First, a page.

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We thank the participants of these studies. Glecaprevir was identified by AbbVie and Enanta.
AbbVie funded this study and participated in the study design, research, analysis, data collection, interpretation of data, reviewing, and approval of the publication. AbbVie funded the journal’s Rapid Service and Open Access of this publication.
Medical Writing Assistance
Medical writing support was provided by Annie Massa, MBiolSci, and Tom Owen, PhD, of Fishawack Communications, Ltd; and funded by AbbVie.
All named authors meet the International Committee of Medical Journal Editors (ICMJE) criteria for authorship for this article, take responsibility for the integrity of the work as a whole, and have given their approval for this version to be published. All authors had access to relevant data and participated in the drafting, review, and approval of this publication. No honoraria or payments were made for authorship.
SP, KC, JH, JH, PL, AB, and SCG contributed to the collection of data, drafting and editing of the manuscript. XF, JJF, MB, MB, JM, and IJ contributed to the analysis concept and methodology, collection of data, drafting and editing of the manuscript. DED, FT, and JM contributed to the analysis concept and methodology, drafting and editing of the manuscript. AE and ZZ contributed to analysis methodology, statistical analysis, drafting and editing of the manuscript.
Xavier Forns: Honoraria for consulting/speaking: AbbVie and Gilead. Jordan J. Feld: Research support/consultant: AbbVie, Arbutus, Eiger, Enanta, Gilead, GSK, Janssen, and Roche. Stanislas Pol: has received consulting and lecturing fees from Janssen, Gilead, MSD, AbbVie, Biotest, Shinogui, Roche, ViiV and grants from Gilead, Roche, and MSD. Kazuaki Chayama: Honoraria for teaching: AbbVie, Bristol-Myers Squibb, Dainippon Sumitomo, Eizai, Gilead, Mitsubishi Tanabe, MSD, and Otsuka; research funding from AbbVie and Bristol-Myers Squibb. Jinlin Hou: Consulting fees from AbbVie, Arbutus Biopharma, Bristol-Myers Squibb, Gilead Sciences, Johnson & Johnson, and Roche; grants from Bristol-Myers Squibb and Johnson & Johnson. Douglas E. Dylla, Mark Bondin, Fernando Tatsch, Margaret Burroughs, John Marcinak, Zhenzhen Zhang, Amanda Emmett: Employees of AbbVie and may hold stock/share options. Jeong Heo: Research support from Roche; advisor for AbbVie, Bristol-Myers Squibb, and Gilead Sciences. Pietro Lampertico: Speaker bureau and/or advisory board: AbbVie, Alnylam, Arrowhead, Bristol-Myers Squibb, Eiger BioPharmaceuticals, Gilead Sciences, GSK, Janssen, MSD, MYR Pharmaceuticals, Roche, and Spring Bank. Ashley Brown: Investigator, speaker honoraria, and advisor: AbbVie. Stuart C. Gordon: Grant/research support: AbbVie, Gilead, and Merck. Ira M Jacobson: Grant/research support: Assembly Biosciences, Bristol-Myers Squibb, Durect, Eli Lilly, Enanta, Gilead, Genfit, and Janssen; consultant/advisor: AbbVie, Arbutus Arrowhead, Atea, Assembly Biosciences, Bristol-Myers Squibb, Intercept, Janssen, Gilead, GSK, Merck, Novo Nordisk, Redhill.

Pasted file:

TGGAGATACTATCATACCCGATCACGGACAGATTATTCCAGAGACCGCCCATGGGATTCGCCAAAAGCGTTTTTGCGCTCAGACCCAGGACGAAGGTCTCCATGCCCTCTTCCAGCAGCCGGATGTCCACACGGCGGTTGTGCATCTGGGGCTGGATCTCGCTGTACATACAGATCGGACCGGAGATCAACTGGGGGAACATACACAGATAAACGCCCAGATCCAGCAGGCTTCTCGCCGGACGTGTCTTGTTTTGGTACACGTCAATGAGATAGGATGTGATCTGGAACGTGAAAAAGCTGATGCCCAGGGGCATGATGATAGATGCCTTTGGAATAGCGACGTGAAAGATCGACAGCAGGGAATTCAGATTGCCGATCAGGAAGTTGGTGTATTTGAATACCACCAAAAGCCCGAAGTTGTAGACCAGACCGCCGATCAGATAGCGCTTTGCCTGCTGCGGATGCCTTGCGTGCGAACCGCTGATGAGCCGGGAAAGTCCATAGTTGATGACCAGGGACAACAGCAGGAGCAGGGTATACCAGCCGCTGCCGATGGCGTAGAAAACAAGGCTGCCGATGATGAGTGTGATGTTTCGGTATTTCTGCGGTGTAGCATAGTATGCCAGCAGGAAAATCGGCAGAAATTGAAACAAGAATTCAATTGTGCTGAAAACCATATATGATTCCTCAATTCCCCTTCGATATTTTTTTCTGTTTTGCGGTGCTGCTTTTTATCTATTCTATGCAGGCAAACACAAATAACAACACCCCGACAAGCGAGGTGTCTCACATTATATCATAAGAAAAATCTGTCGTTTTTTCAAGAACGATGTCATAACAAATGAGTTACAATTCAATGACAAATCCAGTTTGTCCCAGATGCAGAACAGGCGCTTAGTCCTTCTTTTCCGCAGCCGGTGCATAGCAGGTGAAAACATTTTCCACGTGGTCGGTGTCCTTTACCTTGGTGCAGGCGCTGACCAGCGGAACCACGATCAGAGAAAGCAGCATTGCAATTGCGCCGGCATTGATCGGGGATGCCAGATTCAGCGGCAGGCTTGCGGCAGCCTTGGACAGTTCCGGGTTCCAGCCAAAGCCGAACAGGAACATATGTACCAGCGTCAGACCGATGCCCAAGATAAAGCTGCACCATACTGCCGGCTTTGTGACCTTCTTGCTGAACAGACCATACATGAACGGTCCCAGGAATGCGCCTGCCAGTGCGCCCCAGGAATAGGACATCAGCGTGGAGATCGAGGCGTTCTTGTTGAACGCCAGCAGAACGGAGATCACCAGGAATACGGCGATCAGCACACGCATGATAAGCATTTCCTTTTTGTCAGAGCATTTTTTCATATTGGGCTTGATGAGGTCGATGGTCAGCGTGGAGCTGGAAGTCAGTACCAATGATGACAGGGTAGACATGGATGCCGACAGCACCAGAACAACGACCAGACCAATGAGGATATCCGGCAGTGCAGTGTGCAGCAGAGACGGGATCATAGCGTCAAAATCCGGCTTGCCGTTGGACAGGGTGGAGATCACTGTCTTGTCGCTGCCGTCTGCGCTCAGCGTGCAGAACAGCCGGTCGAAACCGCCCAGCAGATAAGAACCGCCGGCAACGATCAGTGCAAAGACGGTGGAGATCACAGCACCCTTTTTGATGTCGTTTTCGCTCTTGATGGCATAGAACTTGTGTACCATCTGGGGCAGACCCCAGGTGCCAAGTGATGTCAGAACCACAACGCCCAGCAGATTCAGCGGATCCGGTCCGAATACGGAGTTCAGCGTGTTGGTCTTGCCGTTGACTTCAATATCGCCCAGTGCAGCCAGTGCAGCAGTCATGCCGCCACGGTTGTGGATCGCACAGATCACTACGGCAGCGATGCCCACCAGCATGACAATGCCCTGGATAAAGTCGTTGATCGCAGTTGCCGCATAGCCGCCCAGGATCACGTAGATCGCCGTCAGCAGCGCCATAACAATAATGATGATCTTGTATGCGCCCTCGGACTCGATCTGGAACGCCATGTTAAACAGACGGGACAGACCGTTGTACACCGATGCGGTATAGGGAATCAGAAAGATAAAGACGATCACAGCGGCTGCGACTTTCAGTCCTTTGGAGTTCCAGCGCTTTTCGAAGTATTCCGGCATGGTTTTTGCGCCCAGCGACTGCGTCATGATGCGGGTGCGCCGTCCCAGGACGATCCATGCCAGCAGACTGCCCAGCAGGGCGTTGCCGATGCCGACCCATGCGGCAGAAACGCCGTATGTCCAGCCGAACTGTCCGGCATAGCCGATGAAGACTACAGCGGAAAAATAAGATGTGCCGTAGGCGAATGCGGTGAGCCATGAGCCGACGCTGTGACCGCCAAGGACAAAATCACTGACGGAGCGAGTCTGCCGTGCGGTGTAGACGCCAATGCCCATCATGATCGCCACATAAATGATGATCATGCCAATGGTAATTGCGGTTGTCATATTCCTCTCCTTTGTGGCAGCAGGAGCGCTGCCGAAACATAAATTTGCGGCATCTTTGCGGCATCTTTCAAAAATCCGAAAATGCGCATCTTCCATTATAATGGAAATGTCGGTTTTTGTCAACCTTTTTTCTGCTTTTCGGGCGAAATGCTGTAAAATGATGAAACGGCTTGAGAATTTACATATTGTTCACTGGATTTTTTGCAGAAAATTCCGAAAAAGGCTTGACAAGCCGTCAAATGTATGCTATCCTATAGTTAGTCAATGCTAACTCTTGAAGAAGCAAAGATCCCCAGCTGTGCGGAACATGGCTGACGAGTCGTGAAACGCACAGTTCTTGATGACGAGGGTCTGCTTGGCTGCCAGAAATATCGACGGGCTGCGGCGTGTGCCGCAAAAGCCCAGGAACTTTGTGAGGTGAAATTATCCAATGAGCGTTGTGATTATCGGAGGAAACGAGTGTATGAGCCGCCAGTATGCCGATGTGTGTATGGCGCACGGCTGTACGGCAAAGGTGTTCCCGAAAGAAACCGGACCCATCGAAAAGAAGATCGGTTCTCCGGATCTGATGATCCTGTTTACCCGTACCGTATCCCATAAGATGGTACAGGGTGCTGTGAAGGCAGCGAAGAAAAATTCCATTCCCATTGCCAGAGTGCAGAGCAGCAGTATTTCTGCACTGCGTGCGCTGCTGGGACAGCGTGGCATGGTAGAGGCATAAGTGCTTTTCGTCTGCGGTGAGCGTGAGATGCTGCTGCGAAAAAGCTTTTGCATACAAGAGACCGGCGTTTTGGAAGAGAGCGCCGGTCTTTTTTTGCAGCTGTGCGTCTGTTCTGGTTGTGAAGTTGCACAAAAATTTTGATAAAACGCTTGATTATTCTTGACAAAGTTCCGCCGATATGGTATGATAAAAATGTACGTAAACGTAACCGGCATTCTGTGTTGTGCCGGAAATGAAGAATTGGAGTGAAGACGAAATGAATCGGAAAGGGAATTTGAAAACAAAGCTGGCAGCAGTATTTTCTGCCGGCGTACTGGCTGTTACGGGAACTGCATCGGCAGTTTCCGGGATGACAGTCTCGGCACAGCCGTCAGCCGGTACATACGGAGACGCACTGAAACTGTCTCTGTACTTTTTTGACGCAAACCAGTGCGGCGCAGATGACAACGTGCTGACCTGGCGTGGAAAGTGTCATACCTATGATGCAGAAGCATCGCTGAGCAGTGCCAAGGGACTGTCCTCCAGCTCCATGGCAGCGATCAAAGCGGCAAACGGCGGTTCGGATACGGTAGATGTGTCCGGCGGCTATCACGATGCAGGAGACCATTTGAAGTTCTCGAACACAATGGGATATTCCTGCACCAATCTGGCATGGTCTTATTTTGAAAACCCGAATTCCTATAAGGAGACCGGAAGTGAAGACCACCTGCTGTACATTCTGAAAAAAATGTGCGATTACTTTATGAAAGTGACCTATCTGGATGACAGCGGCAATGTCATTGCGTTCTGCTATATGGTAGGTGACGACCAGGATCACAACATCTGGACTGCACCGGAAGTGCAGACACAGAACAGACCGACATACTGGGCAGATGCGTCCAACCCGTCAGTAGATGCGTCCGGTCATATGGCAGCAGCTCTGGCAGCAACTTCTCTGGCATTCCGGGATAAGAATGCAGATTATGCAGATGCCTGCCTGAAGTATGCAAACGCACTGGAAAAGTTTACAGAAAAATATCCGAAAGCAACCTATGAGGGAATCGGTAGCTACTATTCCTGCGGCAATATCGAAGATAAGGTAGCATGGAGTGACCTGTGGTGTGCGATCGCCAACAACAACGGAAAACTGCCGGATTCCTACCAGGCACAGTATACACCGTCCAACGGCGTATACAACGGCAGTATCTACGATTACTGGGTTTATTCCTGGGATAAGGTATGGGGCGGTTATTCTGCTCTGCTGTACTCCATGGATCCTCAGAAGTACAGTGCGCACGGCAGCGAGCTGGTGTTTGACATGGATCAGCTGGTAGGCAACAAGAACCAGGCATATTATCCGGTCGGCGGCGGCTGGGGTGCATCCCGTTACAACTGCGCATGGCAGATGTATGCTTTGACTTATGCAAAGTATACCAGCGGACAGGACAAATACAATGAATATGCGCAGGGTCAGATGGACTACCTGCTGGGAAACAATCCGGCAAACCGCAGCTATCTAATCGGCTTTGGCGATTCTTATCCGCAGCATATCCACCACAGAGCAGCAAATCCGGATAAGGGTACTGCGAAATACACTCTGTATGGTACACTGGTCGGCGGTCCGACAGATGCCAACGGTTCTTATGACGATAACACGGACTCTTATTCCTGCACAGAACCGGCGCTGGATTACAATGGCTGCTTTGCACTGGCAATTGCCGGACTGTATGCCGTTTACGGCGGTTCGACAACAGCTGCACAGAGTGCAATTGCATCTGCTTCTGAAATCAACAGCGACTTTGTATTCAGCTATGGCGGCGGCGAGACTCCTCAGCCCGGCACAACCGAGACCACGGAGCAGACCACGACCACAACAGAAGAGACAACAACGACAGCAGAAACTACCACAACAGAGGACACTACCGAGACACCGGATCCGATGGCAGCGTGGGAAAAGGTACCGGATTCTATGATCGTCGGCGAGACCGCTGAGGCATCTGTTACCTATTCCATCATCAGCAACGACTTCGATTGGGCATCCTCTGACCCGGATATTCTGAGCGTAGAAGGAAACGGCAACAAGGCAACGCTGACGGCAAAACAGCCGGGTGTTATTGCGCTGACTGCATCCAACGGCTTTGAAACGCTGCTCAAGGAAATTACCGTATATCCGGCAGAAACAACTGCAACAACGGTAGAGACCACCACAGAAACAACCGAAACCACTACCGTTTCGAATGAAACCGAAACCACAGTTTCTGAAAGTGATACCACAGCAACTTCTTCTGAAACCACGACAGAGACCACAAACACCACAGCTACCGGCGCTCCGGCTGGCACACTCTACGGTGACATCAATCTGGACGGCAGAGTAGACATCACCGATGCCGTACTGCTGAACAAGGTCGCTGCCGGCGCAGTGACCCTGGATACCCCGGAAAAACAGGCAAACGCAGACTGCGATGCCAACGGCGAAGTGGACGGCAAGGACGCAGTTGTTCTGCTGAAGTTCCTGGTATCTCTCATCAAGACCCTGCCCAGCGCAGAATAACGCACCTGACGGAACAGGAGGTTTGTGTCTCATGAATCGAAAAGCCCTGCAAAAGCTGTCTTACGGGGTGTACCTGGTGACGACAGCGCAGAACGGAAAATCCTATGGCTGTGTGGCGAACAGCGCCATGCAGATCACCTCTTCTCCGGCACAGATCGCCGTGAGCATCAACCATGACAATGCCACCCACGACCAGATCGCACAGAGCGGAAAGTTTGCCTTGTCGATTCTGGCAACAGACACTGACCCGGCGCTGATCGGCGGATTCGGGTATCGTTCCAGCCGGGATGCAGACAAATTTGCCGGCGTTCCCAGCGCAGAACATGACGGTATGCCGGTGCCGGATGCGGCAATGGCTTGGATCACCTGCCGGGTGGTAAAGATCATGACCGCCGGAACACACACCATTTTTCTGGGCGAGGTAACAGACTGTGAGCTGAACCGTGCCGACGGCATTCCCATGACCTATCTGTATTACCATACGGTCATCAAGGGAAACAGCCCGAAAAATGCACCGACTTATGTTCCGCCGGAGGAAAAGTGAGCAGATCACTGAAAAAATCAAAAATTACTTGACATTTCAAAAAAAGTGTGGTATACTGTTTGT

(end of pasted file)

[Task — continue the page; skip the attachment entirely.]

Compliance with Ethics Guidelines
For all included studies, written informed consent was obtained from each patient, including consent to participate and permission to publish personal health information while maintaining the identity of the individual confidential. For all included studies, the study protocols conformed to the ethical guidelines of the 1964 Declaration of Helsinki and its later amendments, and were approved by the appropriate institutional review boards.
This clinical trial data can be requested by any qualified researchers who engage in rigorous, independent scientific research, and will be provided following review and approval of a research proposal and Statistical Analysis Plan (SAP) and execution of a Data Sharing Agreement (DSA). Data requests can be submitted at any time and the data will be accessible for 12 months, with possible extensions considered. For more information on the process, or to submit a request, visit the following link: https://www.abbvie.com/our-science/clinical-trials/clinical-trials-data-and-information-sharing/data-and-information-sharing-with-qualified-researchers.html.
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Forns, X., Feld, J.J., Dylla, D.E. et al. Safety of Patients with Hepatitis C Virus Treated with Glecaprevir/Pibrentasvir from Clinical Trials and Real-World Cohorts. Adv Ther 38, 3409–3426 (2021). https://doi.org/10.1007/s12325-021-01753-3